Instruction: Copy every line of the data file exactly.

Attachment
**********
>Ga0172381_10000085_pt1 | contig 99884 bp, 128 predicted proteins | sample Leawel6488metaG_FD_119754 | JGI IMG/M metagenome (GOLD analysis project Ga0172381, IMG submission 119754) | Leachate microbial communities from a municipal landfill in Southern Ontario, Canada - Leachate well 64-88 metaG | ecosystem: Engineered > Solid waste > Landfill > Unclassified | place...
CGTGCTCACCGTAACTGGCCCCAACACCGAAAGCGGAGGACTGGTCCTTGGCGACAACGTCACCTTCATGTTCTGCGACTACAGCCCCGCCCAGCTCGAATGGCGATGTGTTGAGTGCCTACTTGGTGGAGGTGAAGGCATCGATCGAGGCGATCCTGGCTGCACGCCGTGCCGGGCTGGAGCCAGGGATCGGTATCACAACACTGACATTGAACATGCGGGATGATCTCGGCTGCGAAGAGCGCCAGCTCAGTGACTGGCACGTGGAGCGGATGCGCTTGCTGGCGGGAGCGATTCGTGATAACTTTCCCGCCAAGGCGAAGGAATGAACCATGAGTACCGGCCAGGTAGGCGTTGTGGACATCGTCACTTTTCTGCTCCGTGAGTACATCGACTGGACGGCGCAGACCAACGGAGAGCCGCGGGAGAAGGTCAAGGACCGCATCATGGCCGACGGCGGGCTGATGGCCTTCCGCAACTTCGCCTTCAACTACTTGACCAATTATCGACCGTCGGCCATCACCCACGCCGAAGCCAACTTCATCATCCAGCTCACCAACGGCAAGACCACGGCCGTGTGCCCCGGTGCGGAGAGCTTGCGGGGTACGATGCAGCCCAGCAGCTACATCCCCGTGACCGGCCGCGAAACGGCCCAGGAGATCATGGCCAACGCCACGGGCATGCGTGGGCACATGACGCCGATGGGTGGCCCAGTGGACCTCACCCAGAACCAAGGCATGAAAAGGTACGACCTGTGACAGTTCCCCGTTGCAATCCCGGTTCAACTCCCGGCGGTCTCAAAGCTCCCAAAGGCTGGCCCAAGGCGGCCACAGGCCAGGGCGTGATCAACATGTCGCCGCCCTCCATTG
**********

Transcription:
>Ga0172381_10000085_pt1 | contig 99884 bp, 128 predicted proteins | sample Leawel6488metaG_FD_119754 | JGI IMG/M metagenome (GOLD analysis project Ga0172381, IMG submission 119754) | Leachate microbial communities from a municipal landfill in Southern Ontario, Canada - Leachate well 64-88 metaG | ecosystem: Engineered > Solid waste > Landfill > Unclassified | place...
CGTGCTCACCGTAACTGGCCCCAACACCGAAAGCGGAGGACTGGTCCTTGGCGACAACGTCACCTTCATGTTCTGCGACTACAGCCCCGCCCAGCTCGAATGGCGATGTGTTGAGTGCCTACTTGGTGGAGGTGAAGGCATCGATCGAGGCGATCCTGGCTGCACGCCGTGCCGGGCTGGAGCCAGGGATCGGTATCACAACACTGACATTGAACATGCGGGATGATCTCGGCTGCGAAGAGCGCCAGCTCAGTGACTGGCACGTGGAGCGGATGCGCTTGCTGGCGGGAGCGATTCGTGATAACTTTCCCGCCAAGGCGAAGGAATGAACCATGAGTACCGGCCAGGTAGGCGTTGTGGACATCGTCACTTTTCTGCTCCGTGAGTACATCGACTGGACGGCGCAGACCAACGGAGAGCCGCGGGAGAAGGTCAAGGACCGCATCATGGCCGACGGCGGGCTGATGGCCTTCCGCAACTTCGCCTTCAACTACTTGACCAATTATCGACCGTCGGCCATCACCCACGCCGAAGCCAACTTCATCATCCAGCTCACCAACGGCAAGACCACGGCCGTGTGCCCCGGTGCGGAGAGCTTGCGGGGTACGATGCAGCCCAGCAGCTACATCCCCGTGACCGGCCGCGAAACGGCCCAGGAGATCATGGCCAACGCCACGGGCATGCGTGGGCACATGACGCCGATGGGTGGCCCAGTGGACCTCACCCAGAACCAAGGCATGAAAAGGTACGACCTGTGACAGTTCCCCGTTGCAATCCCGGTTCAACTCCCGGCGGTCTCAAAGCTCCCAAAGGCTGGCCCAAGGCGGCCACAGGCCAGGGCGTGATCAACATGTCGCCGCCCTCCATTG